It’s important for the integrity of the capital markets to assign individual responsibility for audit failures. We need to see the key partners’ names and their career histories because recidivist partners are hiding behind the firms which are very good at dodging general liability.
Francine McKenna is an experienced speaker who can present on a variety of subjects.
Typical topics include:
The role of the external auditor and litigation issues pertaining to external audit
The external auditor’s obligation to detect fraud
Careers in the accounting industry and accounting education
Corporate governance and the role of Audit Committee
Internal audit – Roles and Responsibilities
The intersection [...]
Here’s where I’ll be and where I’ve been. I’ve added a link to the text from my speech at Texas Tech this past week and a link to an interview in March with Broc Romanek at TheCorporateCounsel.net blog on aduit industry developments.
I’m in San Diego at the Accounting Program Leaders Group/Federation of Schools of Accountancy annual seminar. I spoke Sunday on the profession and its professionals.
I was in New Orleans this past long Martin Luther King Day weekend to speak at the American Accounting Association Auditing Section Midyear Conference. Here are my slides and text of my remarks.
Here’s the thing…The perception of auditor independence is as important, or maybe even more important, than the fact of auditor independence. This is not new.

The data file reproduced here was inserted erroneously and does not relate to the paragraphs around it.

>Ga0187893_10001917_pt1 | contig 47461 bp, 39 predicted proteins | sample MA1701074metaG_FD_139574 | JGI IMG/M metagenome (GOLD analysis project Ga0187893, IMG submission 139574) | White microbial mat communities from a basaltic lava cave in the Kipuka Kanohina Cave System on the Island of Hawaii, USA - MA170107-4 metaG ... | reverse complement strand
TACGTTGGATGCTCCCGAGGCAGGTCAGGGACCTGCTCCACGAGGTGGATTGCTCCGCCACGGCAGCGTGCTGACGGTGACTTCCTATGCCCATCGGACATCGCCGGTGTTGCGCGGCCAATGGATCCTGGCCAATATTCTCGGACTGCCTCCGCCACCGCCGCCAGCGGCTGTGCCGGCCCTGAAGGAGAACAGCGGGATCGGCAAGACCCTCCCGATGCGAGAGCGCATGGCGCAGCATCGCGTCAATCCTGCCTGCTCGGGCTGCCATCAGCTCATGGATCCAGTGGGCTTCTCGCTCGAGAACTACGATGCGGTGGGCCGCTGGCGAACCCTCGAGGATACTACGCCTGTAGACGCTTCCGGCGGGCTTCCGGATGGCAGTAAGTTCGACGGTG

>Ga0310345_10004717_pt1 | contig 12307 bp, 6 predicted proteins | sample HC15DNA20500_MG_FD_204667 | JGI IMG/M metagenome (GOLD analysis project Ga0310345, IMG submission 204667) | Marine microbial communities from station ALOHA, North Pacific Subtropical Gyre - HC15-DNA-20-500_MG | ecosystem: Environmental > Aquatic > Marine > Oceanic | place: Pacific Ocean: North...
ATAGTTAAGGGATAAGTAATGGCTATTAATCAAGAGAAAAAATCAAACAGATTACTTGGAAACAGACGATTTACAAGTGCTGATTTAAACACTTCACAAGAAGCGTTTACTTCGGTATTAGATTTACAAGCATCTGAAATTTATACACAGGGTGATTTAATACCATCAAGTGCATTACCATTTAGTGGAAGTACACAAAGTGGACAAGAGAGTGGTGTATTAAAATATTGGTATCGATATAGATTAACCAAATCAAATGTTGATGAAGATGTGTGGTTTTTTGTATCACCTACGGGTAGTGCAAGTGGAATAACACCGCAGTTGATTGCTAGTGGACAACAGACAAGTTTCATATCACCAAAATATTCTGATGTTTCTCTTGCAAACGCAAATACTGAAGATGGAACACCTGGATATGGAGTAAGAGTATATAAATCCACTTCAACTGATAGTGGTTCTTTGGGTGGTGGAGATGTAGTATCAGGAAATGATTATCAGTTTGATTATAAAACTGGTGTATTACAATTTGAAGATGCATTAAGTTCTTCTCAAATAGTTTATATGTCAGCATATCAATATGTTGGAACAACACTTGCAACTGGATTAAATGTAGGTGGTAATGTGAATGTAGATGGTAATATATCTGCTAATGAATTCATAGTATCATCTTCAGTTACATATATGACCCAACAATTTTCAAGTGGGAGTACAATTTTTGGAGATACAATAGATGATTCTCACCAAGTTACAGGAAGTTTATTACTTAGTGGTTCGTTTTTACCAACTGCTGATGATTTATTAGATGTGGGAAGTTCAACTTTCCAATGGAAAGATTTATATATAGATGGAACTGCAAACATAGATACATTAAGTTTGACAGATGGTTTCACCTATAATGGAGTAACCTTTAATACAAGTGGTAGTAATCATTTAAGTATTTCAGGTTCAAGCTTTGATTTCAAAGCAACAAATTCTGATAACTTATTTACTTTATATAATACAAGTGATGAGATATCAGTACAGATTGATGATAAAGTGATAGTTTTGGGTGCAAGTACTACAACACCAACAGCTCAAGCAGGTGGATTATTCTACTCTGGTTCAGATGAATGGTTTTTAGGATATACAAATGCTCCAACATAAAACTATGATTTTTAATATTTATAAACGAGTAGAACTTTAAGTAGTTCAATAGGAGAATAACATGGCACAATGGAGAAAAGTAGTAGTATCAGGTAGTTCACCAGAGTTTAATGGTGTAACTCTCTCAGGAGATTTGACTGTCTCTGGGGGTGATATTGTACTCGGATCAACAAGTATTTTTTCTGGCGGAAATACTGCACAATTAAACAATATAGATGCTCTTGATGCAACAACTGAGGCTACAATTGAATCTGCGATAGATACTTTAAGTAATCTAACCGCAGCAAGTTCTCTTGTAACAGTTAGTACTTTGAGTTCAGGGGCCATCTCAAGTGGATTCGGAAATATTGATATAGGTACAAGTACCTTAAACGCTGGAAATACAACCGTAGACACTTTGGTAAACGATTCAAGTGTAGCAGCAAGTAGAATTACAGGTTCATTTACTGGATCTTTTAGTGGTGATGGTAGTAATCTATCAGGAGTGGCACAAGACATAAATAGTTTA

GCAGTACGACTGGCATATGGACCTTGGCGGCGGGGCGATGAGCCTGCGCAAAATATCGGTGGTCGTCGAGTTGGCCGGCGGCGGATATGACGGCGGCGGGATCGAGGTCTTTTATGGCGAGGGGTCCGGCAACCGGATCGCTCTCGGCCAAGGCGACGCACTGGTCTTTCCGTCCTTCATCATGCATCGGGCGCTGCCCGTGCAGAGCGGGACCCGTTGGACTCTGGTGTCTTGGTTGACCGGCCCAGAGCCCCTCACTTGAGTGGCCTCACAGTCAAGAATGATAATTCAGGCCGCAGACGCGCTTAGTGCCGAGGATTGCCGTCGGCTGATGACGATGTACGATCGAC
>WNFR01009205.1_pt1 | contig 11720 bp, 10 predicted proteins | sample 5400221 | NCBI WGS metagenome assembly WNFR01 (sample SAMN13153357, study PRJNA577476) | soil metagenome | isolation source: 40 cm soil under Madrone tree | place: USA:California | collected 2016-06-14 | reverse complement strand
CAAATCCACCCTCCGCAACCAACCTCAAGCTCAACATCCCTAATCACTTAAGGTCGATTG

I asked Alys Cohen of the National Consumer Law Center what I can say when people ask me what to do about their foreclosure or mortgage modification nightmare.
I taped an episode of the Keiser Report last week while in New York. The focus was Jamie Dimon with a bit of MF Global thrown in for heat. Max Keiser, the host, asked me this question: Why does Jamie Dimon of JP Morgan Chase still have a job?
The SEC is busy chasing Ponzi schemers and foreign bribers. But bogus accounting remains a bigger danger to the markets. (More links.)
Chapter 21 of Sheila Bair’s book, “Bull By The Horns,” is a blow-by-blow account of the wrangling and dealmaking that resulted in two settlements that satisfy neither consumer advocates nor the borrowers that were harmed by abusive mortgage servicer activities.